If you are in the Netherlands in the period surrounding Christmas, as a foreigner, you are definitely in for a big surprise with regards to Dutch traditions. Every year, on the night between the 5th and 6th of December, Sinterklaas, the Dutch equivalent of Santa Claus, goes from house to house to leave presents for children in their shoes. Now, you might ask – so what is it so surprising about this lovely character? He sounds pretty much the same as our Santa Claus, except children expect him in the Netherlands a bit earlier than in the UK. Well, the surprise comes when you get to see the companions of Sinterklaas. Known as Zwarte Pieten (the Black Petes, in translation), these colorfully-dressed cheerful figures shock through one thing: their faces are completely painted in black. Now imagine you are slowly walking through the Maastricht city center, on a cold November afternoon, and all of a sudden you stop to have a look at the parade that seems to be bringing the city to life. You are getting into the festive mood, when all of a sudden you spot a couple of Zwarte Pieten dancing in the street, next to the carriage where Sinterklaas sits, and you instantly ask yourself: “Is this acceptable here?”.
Where did the Zwarte Piet come from?
The legend says that, each year, Sinterklaas travels from Spain to the Netherlands by steamboat. At the middle of November, when he arrives on the shores of the Dutch land, Sinterklaas parades through the streets on his horse, being welcomed by children cheering and singing. His Zwarte Pieten assistants throw candies and small, round, gingerbread-like cookies into the crowd. Then, on the night of the 5th December, he and his companions go to every house, sharing presents to children.
This tradition’s origins date back to medieval, and even Pre-Christian times, and the legend has been continuously changed since then. The image of the Zwarte Piet was introduced into the story probably in the 16th or 17th centuries, when many Protestants changed the correlation of the Sinterklaas with Saint Nicholas to correlating it with Jesus Christ and its birth. Following from this, they introduced the Christian concept of good and evil into the story, arguing that good children received presents from Sinterklaas, whilst bad children were being punished by the Zwarte Pieten. The image of Zwarte Pieten, thus, although not having any racial connotations at that stage, seemed to represent the evil.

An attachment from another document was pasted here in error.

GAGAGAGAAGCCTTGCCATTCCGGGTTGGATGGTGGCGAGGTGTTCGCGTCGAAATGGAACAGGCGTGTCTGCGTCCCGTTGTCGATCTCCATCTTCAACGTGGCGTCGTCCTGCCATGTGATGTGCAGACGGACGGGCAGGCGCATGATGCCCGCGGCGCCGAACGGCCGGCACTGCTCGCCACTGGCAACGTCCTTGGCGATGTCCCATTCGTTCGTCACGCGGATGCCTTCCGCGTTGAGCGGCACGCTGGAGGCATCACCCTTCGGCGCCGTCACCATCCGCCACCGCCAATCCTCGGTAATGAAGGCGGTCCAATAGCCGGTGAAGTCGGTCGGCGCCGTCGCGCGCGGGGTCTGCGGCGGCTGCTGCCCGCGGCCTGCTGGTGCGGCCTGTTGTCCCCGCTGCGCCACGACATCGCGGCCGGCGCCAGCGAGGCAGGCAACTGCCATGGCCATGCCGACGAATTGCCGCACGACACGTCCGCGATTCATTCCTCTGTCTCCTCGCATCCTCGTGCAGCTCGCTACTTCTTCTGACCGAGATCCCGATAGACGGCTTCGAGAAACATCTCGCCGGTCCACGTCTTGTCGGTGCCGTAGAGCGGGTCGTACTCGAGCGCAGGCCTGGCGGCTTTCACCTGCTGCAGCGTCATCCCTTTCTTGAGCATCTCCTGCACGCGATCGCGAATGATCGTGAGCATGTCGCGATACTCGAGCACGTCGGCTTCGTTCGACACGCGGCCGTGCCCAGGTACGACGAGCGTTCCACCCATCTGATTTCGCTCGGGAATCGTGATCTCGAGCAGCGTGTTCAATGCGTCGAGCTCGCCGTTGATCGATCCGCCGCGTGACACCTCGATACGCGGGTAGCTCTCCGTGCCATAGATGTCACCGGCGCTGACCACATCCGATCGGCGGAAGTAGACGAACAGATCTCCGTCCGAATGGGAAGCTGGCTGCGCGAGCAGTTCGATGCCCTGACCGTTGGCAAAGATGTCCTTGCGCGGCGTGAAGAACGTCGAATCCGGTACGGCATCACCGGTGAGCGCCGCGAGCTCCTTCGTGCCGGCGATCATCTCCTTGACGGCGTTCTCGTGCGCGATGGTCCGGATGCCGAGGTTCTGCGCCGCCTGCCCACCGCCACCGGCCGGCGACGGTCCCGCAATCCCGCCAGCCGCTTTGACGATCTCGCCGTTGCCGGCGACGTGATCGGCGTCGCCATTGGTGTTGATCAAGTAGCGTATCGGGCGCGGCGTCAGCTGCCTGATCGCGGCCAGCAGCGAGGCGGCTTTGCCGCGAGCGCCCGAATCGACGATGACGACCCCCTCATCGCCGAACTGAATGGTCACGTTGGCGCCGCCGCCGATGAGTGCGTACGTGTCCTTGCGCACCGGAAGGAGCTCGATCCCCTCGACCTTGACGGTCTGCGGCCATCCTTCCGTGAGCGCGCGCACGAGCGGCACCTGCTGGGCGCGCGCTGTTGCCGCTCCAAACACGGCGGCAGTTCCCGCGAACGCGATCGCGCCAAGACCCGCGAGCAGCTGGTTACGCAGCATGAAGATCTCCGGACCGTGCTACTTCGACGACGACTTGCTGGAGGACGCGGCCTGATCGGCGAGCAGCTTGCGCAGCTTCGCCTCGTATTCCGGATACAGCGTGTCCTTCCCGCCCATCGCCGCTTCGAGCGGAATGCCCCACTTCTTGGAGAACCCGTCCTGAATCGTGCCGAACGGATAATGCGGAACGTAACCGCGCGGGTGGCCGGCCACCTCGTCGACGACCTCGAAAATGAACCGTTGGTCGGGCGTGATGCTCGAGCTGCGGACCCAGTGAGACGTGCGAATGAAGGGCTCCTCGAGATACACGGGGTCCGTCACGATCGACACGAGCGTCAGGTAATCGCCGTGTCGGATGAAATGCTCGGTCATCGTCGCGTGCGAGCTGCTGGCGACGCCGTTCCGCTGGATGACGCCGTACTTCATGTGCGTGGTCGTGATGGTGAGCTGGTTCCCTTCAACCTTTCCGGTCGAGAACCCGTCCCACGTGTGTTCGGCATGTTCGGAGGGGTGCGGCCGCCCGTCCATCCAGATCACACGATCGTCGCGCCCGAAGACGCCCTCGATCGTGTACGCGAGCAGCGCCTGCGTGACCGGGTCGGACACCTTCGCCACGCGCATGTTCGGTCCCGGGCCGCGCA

The first depiction of the Zwarte Piet, as we know it today, can be found in a 19th century book for children, in which the Black Pete is represented as the servant of Sinterklaas. His image is shockingly similar to that of the slaves who served the social elites in the 17th century. You can see, thus, why controversy surrounds the image of the Zwarte Piet, which historically seems to be an image rooted in slavery.
Acceptable or not?
I am not here to argue for or against the Zwarte Pieten tradition. Whilst I find the tradition shocking and understand how it can be offensive to many people, I also understand why the Dutch hang on to it – it’s part of their national identity. Nowadays the Zwarte Pieten share candies and children love them. They are not the image of evil anymore. Moreover, the children do not seem to acknowledge their black faces as something bad, or inferior to the white Sinterklaas. But at the same time, there are many black people who feel offended by this tradition. And when you make people feel uncomfortable, unwelcome to your country, is it really worth keeping a tradition like that? Isn’t everyone’s right to non-discrimination and equality more important? Some tried to change the racist meaning of Zwarte Pieten by saying that they are not black, but their faces are dirty from going down the chimney. Whilst this adaptation of the tradition seems to reconcile both supporters and critics, it can also appear as a simply hidden technique of keeping the sales of Sinterklaas-related products (toys, gifts, decorations etc.) at a high level. My question is: wouldn’t a better adaptation of the legend include a white Zwarte Piet? Or maybe a black Sinterklaas? Would these changes be too damaging to the original tradition?
I’ll end my post here, and since I don’t have any photos to attach to it (and I feel they are needed), I’ll let you make a judgement on your own about this tradition after you see this documentary created by Roger Williams, entitled “Blackface”:https://www.youtube.com/watch?v=kXR0VC7LkgQ. I would love to hear your opinion on this!